[mythtv-users] [Slightly OT] solar power for all our gadgets

Jeff Walther trag at io.com
Fri Mar 20 16:46:29 UTC 2009

> Date: Thu, 19 Mar 2009 07:58:19 -0500
> From: Carl Reynolds <mythtv-users at hyperbole-software.com>

> Jeff Walther wrote:
>>> Date: Wed, 11 Mar 2009 08:29:41 -0500
>>> From: Andrew Close <aclose at gmail.com>
>> And it didn't have to be this way, but misguided or just evil people
>> flat out lied about nuclear power and scared the public.
>> If we had built ten nuclear power plants per year since 1980, none of
>> our electricity production would produce any carbon today.

> I'm reluctant to respond to this e-mail because your argumentative and
> strident tone makes me feel that I'm stepping into a hornet's nest.

And I have been trying to let this topic drop ever since because it really
isn't on topic.  However, I will not allow advocates for a needlessly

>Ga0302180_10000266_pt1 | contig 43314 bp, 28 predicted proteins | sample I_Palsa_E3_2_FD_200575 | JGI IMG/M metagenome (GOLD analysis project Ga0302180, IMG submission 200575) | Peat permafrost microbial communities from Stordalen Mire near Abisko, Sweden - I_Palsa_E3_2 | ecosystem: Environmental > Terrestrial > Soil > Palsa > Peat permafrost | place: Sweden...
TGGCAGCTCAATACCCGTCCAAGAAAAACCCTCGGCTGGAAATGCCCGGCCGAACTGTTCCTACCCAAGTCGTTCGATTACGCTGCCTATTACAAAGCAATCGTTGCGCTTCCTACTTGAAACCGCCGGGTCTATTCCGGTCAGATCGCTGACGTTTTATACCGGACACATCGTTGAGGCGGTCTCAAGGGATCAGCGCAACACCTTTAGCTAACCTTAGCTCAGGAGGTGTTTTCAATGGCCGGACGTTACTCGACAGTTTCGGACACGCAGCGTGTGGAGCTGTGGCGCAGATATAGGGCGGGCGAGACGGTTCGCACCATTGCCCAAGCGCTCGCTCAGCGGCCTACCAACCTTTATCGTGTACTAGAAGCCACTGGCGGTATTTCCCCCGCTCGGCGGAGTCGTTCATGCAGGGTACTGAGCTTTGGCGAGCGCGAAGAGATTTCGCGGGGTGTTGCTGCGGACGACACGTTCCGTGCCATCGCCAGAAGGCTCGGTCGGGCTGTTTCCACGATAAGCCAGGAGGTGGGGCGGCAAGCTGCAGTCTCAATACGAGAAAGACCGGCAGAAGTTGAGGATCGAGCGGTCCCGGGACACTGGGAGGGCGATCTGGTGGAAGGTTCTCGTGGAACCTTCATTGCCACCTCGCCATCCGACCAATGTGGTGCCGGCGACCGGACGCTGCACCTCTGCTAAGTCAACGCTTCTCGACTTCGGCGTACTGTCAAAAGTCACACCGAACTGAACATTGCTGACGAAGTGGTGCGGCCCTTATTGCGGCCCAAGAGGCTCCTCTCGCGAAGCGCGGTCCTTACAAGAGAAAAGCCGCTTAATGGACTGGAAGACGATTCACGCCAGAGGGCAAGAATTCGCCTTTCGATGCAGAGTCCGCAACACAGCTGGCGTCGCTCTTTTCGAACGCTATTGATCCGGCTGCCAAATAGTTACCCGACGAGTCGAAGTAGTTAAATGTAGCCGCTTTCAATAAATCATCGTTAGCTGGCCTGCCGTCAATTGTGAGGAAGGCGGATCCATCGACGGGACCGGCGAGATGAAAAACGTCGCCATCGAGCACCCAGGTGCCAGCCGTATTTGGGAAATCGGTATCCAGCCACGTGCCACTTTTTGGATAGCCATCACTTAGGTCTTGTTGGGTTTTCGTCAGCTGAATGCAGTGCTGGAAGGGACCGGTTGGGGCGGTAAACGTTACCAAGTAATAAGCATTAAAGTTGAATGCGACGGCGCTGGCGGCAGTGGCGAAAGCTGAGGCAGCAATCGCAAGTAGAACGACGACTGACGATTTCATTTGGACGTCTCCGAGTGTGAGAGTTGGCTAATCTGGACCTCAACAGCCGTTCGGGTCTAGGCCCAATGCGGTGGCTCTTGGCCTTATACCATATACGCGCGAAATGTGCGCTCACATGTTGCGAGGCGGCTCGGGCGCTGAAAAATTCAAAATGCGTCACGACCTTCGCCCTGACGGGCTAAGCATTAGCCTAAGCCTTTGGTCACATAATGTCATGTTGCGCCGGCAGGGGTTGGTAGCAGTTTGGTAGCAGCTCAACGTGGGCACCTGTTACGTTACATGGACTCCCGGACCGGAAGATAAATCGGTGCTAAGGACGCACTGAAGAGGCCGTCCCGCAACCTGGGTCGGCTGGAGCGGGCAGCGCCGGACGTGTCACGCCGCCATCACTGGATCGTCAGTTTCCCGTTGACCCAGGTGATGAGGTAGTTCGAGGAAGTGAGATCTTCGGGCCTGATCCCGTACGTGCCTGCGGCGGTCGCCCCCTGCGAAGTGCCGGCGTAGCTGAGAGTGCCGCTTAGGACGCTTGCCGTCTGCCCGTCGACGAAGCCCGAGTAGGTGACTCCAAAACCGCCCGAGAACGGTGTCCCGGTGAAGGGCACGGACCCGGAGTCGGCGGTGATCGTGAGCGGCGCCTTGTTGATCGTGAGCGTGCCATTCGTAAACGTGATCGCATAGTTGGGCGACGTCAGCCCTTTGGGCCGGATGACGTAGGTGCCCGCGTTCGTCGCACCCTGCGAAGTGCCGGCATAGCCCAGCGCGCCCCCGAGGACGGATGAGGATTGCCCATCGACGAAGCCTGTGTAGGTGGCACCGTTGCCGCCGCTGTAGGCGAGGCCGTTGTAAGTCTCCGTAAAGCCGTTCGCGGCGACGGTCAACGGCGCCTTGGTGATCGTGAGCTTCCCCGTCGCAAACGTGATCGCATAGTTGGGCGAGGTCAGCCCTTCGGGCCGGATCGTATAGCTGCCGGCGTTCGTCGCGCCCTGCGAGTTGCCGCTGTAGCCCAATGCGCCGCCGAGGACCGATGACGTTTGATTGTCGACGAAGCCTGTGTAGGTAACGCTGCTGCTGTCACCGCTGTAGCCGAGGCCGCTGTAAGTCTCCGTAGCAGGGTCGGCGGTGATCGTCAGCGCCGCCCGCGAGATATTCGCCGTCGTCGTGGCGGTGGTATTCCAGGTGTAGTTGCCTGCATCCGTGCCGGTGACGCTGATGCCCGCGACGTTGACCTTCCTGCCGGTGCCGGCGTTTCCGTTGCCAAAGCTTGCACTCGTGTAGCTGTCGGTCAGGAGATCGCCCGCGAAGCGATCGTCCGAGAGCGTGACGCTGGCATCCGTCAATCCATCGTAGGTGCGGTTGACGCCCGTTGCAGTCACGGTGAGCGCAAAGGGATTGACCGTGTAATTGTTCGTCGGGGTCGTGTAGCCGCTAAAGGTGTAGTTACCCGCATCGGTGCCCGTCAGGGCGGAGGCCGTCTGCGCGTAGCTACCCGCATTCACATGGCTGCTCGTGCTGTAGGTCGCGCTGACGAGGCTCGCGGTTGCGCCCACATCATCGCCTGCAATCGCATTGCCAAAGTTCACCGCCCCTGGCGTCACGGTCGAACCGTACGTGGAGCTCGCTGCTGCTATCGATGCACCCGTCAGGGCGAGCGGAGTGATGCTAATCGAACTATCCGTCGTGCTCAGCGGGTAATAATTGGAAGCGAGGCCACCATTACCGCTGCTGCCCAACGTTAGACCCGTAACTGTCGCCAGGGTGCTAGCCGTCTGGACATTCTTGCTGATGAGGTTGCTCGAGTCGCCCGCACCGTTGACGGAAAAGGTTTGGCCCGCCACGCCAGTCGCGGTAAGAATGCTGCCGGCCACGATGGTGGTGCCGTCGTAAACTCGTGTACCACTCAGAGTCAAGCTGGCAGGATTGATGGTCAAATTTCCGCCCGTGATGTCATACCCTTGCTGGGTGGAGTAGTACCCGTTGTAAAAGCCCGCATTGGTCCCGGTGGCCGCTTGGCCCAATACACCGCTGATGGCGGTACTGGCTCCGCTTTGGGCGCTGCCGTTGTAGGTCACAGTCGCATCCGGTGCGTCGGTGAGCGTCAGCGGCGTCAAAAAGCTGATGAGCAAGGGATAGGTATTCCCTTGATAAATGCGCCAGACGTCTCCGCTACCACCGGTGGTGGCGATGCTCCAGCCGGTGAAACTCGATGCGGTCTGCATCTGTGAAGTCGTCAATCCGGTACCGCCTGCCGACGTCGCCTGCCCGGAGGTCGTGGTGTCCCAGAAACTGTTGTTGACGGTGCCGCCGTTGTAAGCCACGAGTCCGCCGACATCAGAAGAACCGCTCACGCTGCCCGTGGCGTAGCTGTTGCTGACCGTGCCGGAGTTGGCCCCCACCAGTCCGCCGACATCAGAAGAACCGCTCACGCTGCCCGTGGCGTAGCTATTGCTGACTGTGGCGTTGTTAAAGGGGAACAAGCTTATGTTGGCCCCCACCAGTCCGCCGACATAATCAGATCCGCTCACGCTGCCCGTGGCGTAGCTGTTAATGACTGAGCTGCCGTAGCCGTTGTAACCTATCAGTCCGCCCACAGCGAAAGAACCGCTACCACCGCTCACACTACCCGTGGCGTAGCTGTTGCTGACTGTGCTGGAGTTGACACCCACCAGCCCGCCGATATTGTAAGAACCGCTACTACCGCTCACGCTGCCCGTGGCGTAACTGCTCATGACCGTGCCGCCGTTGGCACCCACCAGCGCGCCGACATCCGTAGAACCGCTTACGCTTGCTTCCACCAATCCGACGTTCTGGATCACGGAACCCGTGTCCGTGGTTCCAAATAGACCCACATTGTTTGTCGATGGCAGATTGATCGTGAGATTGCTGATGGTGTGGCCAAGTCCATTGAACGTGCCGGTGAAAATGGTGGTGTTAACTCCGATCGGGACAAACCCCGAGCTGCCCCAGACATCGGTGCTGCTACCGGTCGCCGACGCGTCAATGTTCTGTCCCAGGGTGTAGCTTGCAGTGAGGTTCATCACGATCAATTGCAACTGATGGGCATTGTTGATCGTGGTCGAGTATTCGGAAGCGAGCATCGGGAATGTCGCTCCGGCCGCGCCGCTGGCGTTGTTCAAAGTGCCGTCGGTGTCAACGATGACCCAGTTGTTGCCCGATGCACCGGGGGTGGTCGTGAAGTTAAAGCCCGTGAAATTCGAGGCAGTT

miserable life style go unchallenged--mostly.

I apologize for my earlier tone, but please recognize it was in response
to a bald-faced assertion that we are all under some kind of obligation to
take up energy generation as a side-line and that becoming poor is
virtuous.  Blatant foolishness puts me in a bad mood.  I should not have
shared the mood with you, so I apologize.  In my defense, I have seen more
and more of our popular culture picking up these fallacies as an
unchallenged "truth".  It is irritating.

> However, I'd like to point out that even though you have stated your
> opinions with a great deal of self assuredness, they are still only
> opinions and you have not backed your statements up with facts.

In the case of unaffordable and pointless solar panels I did indeed back
up my statements with not only facts, but a concrete mathematical example.
 Unless one is paying about $.35/KWH for electricity, the owner's
investment is foolish.   Society as a whole still loses under that
scenario, because of the subsidy, unless the cost is ~$.70/KWH.   I don't
know whether electricity that expensive would make your life shorter and
miserable, but for most of the folks in this (USA) country, it would.  
Yet, those kind of prices are exactly what the "environmental" movement is

My assertion that environmentalists caused our contribution to global
warming is easily verified.  Approximately 110 nuclear power plants
contribute 20% of our electricity.   Ten plants a year for thirty years is